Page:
Most people believe wildfires are a wall of flame that engulfs buildings. Renowned professor and environmental economist says otherwise. He says the culprit is ember branding, the very foundation of a house.

Dr. Patrick Baylis from the University of British Columbia presented at UC Santa Barbara’s Bren Hall on Feb. 12. He presented his newly published study on wildfire mitigation through federal policies and increased public awareness. 

Wildfires have been a persistent and costly environmental issue in California. Over a quarter of the state’s population lives in areas with high wildfire risks and although various state and federal policies require homeowners in high risk areas to take precautionary measures, these laws are seldom enforced. In addition, Baylis mentioned that many common wildfire counter measures such as vegetation management actually exacerbates the problem as the natural fire cycle is disrupted, increasing the frequency of wildfires while decreasing native vegetation’s resistance. 

Baylis’ research also examines the financial aspect of wildfire management, citing a large mismatch between local and federal investment in suppression efforts. According to the Congressional Budget Office, the federal government spends around $2..5 billion dollars per year on wildfire suppression yet total acreage and homes destroyed has been increasing since 2016.  Previous researchers encountered difficulties finding cost effective ways to enforce wildfire prevention regulations. For instance, a wildfire building code was introduced in Oregon but received massive pushback with the lawmaker even receiving death threats from multiple homeowners. 

To address the issue of public pushback and lack of standardized practices, Baylis and his team began comparing different incentivization techniques with over 4,000 homeowners in Jackson County, Oregon to figure out methods of establishing a cohesive wildfire suppression system. 

Contrary to popular belief, the danger of wildfire actually resides in the embers rather than the flames itself. Construction materials such as wood or bark are highly combustible when in contact with embers. Dead plants and leaves in backyards also speeds up the progress of wildfires. Firebrands from conifers can also fly through the air, sometimes a considerable distance, and ignite homes without the flames ever coming near the property.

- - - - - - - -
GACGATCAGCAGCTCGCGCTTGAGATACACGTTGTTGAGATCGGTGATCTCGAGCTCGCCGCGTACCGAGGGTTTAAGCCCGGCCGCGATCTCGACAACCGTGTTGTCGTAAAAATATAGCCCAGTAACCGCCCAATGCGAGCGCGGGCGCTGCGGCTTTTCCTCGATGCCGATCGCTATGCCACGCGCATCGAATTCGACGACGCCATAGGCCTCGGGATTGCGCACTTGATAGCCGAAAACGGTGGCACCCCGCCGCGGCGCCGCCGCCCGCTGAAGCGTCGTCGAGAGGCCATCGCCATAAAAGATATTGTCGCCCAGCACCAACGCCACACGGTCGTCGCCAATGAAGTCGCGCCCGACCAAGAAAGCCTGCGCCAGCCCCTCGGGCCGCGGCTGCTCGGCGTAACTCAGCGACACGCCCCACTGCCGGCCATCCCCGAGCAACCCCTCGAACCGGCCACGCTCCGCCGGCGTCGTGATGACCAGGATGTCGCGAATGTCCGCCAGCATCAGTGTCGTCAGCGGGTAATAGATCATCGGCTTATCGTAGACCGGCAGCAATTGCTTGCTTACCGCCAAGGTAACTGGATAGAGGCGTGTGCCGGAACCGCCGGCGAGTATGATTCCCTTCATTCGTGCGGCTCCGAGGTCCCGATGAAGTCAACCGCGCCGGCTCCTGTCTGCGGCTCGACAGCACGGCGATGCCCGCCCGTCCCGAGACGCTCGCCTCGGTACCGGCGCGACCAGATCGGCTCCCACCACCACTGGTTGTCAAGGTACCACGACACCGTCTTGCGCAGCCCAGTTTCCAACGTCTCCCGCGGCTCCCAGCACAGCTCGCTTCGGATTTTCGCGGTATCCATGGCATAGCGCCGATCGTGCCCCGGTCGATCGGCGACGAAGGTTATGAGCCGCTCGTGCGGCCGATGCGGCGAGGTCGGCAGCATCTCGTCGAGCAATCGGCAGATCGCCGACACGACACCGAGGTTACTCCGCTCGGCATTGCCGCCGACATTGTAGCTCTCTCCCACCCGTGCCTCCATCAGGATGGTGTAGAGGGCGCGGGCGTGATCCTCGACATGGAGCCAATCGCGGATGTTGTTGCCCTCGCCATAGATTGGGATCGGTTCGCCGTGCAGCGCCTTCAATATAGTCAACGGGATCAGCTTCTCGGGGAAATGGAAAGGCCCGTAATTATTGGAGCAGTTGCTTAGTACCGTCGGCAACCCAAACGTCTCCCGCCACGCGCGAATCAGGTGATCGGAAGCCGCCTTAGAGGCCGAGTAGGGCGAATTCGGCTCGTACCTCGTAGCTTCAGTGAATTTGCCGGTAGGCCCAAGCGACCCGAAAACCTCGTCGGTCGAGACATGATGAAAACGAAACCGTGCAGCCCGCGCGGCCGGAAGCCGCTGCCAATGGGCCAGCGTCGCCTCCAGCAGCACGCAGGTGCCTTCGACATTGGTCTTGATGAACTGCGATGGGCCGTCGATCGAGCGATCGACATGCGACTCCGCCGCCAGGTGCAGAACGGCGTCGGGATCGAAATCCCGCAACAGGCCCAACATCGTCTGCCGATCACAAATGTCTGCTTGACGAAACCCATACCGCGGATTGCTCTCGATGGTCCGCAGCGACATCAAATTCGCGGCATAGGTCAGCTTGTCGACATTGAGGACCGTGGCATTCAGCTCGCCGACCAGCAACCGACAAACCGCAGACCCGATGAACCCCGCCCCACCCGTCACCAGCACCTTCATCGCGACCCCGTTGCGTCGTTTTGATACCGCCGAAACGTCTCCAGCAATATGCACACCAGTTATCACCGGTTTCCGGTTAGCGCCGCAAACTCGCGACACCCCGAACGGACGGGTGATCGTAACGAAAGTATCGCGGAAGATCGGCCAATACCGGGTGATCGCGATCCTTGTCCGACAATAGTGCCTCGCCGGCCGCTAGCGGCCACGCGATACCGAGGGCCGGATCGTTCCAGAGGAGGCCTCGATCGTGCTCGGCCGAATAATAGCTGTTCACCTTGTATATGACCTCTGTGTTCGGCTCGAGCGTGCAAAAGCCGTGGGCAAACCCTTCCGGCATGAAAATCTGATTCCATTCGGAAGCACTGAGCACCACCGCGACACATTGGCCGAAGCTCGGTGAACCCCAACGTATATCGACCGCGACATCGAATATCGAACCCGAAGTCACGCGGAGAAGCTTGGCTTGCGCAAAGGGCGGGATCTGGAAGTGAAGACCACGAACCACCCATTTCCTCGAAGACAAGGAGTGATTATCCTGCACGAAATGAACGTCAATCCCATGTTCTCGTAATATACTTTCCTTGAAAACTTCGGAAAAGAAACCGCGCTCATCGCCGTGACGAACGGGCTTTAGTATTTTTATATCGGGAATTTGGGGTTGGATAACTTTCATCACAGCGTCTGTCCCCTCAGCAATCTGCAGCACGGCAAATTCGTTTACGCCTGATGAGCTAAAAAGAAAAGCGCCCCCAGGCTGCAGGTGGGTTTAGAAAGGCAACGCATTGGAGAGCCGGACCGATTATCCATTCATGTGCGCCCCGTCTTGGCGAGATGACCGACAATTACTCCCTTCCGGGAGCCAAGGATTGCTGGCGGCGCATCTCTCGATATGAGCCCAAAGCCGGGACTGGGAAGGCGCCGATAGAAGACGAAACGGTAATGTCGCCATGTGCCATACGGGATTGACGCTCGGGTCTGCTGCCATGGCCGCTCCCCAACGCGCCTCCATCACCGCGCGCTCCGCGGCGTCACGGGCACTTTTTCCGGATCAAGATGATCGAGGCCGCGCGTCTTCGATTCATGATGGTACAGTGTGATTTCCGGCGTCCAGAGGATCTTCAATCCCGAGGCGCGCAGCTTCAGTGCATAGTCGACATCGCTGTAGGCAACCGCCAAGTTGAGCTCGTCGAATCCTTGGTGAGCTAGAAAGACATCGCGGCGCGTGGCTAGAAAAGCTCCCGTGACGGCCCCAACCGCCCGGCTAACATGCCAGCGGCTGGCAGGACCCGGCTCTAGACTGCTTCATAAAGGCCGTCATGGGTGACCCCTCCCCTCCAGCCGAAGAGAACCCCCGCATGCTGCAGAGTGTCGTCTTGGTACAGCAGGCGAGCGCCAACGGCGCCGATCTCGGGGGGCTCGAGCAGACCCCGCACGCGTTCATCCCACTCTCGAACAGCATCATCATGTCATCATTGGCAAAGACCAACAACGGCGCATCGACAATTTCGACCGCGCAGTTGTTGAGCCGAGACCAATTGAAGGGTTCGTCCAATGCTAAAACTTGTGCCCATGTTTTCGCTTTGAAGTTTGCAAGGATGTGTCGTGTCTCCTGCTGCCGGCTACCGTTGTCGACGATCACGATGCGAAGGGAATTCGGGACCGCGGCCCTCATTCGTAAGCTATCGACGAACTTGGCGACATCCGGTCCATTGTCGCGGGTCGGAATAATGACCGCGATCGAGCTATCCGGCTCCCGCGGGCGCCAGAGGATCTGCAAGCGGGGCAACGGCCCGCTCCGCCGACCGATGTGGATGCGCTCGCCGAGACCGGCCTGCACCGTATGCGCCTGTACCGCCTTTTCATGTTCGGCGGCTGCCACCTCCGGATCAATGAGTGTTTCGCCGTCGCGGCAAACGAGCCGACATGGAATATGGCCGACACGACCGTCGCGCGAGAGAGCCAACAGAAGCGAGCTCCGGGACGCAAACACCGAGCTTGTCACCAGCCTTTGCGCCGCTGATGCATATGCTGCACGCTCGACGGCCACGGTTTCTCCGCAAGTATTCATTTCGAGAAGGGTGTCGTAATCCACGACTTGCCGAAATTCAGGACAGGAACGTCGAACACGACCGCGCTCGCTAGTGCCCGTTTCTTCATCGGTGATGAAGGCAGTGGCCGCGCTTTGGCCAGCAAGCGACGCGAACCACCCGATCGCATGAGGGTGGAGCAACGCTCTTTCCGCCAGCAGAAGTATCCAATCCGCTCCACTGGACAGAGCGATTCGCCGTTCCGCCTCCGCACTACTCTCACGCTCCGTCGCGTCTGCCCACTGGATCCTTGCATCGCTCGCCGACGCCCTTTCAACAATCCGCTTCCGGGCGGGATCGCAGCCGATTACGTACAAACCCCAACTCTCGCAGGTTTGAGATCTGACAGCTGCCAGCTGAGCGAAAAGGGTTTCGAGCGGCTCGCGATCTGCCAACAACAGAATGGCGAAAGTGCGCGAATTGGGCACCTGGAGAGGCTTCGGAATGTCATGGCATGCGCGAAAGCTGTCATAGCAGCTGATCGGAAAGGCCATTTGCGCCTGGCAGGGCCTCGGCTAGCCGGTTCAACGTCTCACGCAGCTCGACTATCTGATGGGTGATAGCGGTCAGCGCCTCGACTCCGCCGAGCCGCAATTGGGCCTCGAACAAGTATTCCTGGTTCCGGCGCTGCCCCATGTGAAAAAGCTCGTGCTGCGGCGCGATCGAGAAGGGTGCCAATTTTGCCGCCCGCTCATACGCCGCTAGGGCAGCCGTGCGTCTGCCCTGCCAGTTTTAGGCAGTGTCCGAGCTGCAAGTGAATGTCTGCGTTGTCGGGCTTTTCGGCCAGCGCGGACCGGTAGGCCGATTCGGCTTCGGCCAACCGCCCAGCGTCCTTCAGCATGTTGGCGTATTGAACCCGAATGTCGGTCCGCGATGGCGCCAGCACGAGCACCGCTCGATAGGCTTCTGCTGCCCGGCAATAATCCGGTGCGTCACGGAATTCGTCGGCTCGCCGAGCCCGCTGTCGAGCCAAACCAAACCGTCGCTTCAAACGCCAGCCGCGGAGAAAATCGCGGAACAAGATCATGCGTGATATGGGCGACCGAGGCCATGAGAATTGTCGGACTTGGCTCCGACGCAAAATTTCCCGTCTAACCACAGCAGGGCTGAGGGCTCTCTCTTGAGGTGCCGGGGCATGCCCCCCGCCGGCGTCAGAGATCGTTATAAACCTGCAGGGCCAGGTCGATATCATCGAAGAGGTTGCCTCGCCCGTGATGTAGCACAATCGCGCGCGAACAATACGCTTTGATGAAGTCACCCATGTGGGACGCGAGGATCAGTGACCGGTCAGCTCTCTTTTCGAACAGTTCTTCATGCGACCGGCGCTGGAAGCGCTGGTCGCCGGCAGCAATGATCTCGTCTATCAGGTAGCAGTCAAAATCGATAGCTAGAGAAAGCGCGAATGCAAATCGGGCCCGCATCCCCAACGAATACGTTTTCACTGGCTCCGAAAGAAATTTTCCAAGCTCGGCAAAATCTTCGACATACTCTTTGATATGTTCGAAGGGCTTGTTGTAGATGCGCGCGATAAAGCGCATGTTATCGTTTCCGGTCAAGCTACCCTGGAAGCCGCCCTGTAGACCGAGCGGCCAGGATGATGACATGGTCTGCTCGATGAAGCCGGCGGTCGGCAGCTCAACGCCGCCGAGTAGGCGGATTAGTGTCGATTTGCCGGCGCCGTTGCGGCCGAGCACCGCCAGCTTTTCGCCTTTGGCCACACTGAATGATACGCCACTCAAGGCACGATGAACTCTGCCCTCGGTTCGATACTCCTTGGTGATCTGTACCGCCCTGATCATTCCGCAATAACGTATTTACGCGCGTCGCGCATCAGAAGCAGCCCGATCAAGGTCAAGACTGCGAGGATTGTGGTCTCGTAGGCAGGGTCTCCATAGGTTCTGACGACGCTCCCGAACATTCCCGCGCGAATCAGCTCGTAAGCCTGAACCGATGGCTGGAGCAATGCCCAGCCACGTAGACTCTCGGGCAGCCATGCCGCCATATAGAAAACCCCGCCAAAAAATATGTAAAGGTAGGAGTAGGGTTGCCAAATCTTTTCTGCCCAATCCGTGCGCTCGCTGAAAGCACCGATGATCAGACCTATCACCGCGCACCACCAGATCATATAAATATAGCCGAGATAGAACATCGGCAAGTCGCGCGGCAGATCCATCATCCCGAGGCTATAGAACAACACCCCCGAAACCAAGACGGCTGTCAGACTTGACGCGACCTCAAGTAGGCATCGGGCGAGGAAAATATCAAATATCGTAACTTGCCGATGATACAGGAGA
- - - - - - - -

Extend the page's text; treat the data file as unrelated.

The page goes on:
To combat this phenomenon, homeowners are advised to set up zones known as defensible spaces by replacing flammable material and debris. However, the cost of establishing defensible space can vary greatly as some properties simply need to be cleaned while others need complete renovations using hardscape materials. 

To start, Baylis and his team began distributing flyers around Jackson County. There were four types of flyers distributed ranging from moral suasion to $250-$500 cash subsidies that encouraged residents to contact local fire departments for a defensible space diagnostic. Flyers were randomly distributed, with control groups receiving flyers without the promise of a subsidy. 

Unfortunately, the initial set of distributed flyers did not receive the anticipated response, with only 10% of homeowners in the experimental group contacting the local fire department. In an attempt to increase local engagement, Baylis decided to switch the flyers into letter form with fewer pictures and more words describing the importance of defensible space. Surprisingly, the feedback rate nearly doubled.. Such proactivity amongst residents has been unprecedented in previous wildfire studies and is a promising sign for growing public awareness of wildfire risk management. 

“We use our results to calculate spatially differentiated implicit subsidies for homeowners throughout the western United States,” said Baylis in his article.“Wildfire protection represents a large transfer of federal and state revenues to homeowners in high-cost places, making it an important mechanism for redistribution to rural and ex-urban areas that has not been fully appreciated by economists.” 

As climate change continues to alter the occurrence of natural disasters across the world, the cost of policy implementation also rises exponentially — and researchers must come up with new adaptive counter measures which must be reflected in public policy. 

In the wake of the pilot program’s success, Baylis stated that he is excited to continue his study on a broader scale across the American West. 

A version of this article appeared on pg. 7 of the Feb. 22, 2024 print edition of the Daily Nexus.